Why are freezing temperatures good for butterflies?

We dread winter when we think of butterflies. It’s cold. Butterflies aren’t flying. We may go months without butterflies (depending on where we live). So why should we be glad for the freezes that kill back butterfly host and nectar plants? Why should we grin when we see our frozen plants?

Ice-covered passionvine

When most of these plants are frozen, they die back to the stems or to the ground. The leaves are killed and fall off the plants. THAT is the reason to be happy. The leaves are killed and fall off the plants. If that doesn’t make sense, read on!

Frozen pipevine leaves

Out of 100 eggs laid by a butterfly, only about 2 live to become adults. Nature kills the other 98. This is the way that nature is able to keep the species alive. If there were too many butterflies, they’d eat all the host plants and starve, eventually causing the species to become extinct. If you’d like to see the numbers, check out this page.

Various diseases are one of the many methods that nature uses to kill caterpillars and chrysalises. Besides diseases, nature also supplies parasites, predators, parasitoids, and a few other methods to kill eggs, caterpillars, and chrysalises.

Freezing temperatures kill most disease pathogens and most OE spores. Viruses survive freezing temperatures, though. When leaves are killed by a freeze, they eventually fall off the plant and begin decaying. As the decaying leaf washes into the soil, pathogens also wash deep into the soil, ensuring that caterpillars cannot become infected and become diseased.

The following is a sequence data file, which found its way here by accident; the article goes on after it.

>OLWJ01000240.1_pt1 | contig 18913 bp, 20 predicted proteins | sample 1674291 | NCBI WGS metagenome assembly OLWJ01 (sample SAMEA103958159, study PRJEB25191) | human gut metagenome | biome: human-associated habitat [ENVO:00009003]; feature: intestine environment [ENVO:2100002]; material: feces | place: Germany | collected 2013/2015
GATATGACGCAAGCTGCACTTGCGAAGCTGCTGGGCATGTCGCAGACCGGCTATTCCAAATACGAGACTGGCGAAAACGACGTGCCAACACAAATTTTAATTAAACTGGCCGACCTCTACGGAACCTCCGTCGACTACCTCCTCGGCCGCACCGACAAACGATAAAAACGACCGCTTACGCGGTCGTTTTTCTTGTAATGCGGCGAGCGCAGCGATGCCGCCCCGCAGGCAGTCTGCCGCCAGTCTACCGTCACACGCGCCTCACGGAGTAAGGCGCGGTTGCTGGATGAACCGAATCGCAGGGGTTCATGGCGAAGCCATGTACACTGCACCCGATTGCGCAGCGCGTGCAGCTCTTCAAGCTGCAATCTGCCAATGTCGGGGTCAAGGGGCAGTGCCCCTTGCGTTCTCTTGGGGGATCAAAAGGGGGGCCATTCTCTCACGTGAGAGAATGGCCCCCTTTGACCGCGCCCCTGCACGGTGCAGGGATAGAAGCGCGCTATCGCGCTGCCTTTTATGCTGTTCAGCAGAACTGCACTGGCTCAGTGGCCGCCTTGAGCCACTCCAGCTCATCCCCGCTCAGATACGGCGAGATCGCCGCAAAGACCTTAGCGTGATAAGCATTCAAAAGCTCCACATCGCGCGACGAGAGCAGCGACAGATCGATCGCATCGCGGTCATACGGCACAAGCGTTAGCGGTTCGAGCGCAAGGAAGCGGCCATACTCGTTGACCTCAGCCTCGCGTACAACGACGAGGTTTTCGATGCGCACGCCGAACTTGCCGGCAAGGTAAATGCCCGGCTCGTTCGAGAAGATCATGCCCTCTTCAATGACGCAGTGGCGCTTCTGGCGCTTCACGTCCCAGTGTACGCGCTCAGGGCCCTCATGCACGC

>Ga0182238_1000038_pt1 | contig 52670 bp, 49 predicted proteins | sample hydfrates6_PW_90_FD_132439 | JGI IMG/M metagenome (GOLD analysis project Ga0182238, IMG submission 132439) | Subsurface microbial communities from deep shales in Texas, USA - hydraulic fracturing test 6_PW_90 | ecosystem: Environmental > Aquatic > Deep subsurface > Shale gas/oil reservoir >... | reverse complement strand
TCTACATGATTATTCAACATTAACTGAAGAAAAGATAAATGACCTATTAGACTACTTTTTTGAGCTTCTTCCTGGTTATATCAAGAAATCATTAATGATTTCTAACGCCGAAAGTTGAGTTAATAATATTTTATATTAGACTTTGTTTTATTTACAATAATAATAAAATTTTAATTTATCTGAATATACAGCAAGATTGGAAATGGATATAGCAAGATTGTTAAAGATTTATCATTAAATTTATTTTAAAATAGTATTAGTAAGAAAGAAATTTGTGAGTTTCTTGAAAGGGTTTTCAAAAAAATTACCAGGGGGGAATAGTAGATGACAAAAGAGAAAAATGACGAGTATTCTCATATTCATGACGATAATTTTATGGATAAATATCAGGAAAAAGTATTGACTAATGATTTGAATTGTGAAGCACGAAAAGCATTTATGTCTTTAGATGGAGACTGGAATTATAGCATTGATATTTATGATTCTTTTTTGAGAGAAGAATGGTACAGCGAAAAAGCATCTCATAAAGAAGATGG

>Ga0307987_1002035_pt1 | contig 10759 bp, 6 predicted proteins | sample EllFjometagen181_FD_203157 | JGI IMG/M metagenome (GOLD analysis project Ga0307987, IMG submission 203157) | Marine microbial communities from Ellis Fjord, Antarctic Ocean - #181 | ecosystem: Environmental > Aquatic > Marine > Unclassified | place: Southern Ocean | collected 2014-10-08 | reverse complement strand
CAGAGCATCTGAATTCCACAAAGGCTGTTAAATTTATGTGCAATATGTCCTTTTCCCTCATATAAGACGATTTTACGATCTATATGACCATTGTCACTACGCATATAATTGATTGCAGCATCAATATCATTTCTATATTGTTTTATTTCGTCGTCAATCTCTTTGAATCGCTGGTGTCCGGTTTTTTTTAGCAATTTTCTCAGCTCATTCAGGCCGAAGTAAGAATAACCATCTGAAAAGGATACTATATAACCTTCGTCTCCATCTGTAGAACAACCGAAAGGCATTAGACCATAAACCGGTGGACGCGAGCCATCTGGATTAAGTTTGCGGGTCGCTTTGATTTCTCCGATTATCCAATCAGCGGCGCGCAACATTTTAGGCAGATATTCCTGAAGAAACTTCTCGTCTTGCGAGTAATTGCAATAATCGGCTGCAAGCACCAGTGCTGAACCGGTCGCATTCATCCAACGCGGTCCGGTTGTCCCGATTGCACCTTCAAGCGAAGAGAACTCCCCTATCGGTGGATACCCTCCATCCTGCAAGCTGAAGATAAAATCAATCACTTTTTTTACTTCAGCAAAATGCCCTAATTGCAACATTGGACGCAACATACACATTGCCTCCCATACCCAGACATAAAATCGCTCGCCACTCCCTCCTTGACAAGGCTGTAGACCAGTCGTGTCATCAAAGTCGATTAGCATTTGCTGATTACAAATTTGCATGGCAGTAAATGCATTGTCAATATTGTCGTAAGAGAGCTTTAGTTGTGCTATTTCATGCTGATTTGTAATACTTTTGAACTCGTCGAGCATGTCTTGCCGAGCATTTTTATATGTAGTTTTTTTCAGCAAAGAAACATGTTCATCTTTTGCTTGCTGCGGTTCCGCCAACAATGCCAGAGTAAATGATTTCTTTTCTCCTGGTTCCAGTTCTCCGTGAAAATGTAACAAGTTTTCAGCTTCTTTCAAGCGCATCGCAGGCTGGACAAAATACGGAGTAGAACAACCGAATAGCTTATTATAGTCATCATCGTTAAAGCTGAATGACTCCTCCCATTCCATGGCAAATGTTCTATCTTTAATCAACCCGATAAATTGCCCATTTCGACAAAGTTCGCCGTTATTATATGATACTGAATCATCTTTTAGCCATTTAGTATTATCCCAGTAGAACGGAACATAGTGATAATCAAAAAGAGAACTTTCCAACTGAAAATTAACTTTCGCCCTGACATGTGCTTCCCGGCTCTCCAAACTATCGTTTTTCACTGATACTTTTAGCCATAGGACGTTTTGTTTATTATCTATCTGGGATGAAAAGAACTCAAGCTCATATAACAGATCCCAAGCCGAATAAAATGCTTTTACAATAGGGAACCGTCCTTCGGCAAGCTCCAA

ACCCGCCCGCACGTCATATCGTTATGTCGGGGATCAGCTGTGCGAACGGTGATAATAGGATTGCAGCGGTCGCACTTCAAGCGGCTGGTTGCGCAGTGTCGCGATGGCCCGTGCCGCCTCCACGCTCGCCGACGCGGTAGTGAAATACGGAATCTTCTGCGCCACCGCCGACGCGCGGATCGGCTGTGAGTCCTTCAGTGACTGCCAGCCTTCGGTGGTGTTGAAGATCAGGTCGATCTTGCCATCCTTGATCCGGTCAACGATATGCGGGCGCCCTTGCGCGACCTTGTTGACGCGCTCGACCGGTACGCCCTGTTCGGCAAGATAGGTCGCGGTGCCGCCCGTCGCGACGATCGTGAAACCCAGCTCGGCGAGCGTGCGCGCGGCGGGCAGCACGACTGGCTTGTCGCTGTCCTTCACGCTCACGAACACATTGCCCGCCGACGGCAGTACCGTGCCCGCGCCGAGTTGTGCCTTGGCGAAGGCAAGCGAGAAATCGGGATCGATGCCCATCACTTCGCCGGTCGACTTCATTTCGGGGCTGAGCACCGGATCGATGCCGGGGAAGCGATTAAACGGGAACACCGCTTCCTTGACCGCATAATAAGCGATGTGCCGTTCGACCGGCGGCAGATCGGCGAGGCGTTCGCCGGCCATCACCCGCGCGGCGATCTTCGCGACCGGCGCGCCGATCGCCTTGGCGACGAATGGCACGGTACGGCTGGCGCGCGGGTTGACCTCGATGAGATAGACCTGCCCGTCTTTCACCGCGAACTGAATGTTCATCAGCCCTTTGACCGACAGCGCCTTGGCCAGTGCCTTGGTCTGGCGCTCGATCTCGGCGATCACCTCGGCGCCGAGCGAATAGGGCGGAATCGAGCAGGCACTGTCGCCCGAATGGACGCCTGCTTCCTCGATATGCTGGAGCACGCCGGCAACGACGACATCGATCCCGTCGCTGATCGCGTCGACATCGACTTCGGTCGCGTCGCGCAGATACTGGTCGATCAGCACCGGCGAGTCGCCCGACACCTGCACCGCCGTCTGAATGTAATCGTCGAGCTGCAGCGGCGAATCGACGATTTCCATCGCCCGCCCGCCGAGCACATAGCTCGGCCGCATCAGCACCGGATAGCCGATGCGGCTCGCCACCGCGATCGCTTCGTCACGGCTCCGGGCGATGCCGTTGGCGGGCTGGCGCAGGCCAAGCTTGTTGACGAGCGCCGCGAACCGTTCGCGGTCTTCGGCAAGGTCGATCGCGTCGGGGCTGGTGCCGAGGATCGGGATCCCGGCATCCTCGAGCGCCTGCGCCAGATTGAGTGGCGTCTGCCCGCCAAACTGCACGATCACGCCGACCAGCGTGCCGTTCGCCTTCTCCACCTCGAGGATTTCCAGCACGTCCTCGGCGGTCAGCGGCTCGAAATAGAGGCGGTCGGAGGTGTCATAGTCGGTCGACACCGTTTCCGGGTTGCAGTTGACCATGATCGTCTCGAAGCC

One of the worst diseases to affect caterpillars is Nuclear Polyhedrosis Virus – NPV. An infected caterpillar, once it is close to dying, will crawl to the top of its plant. There, it waits. It slowly turns to liquid as it dies. The dead caterpillar begins dripping its liquid contents. This liquid falls onto and splashes all over the plant/vine. As it rains or we water our plants, the pathogens are washed off the contaminated leaves and splashed over more leaves. Once another caterpillar eats the virus pathogens, it contracts the disease and dies.

NPV killed this Gulf Fritillary caterpillar. Its insides turned to pure liquid, containing about a billion virus pathogens. The liquid drips out of the dead caterpillar, spreading the virus pathogens over the host plant.

Winter is a time of cleansing. As our gardens grow back in the spring, most of the disease pathogens have been killed or are being washed into the ground. The fresh leaves that caterpillars eat will be healthy and clean. Soon our gardens will again be full of caterpillars and adult butterflies.

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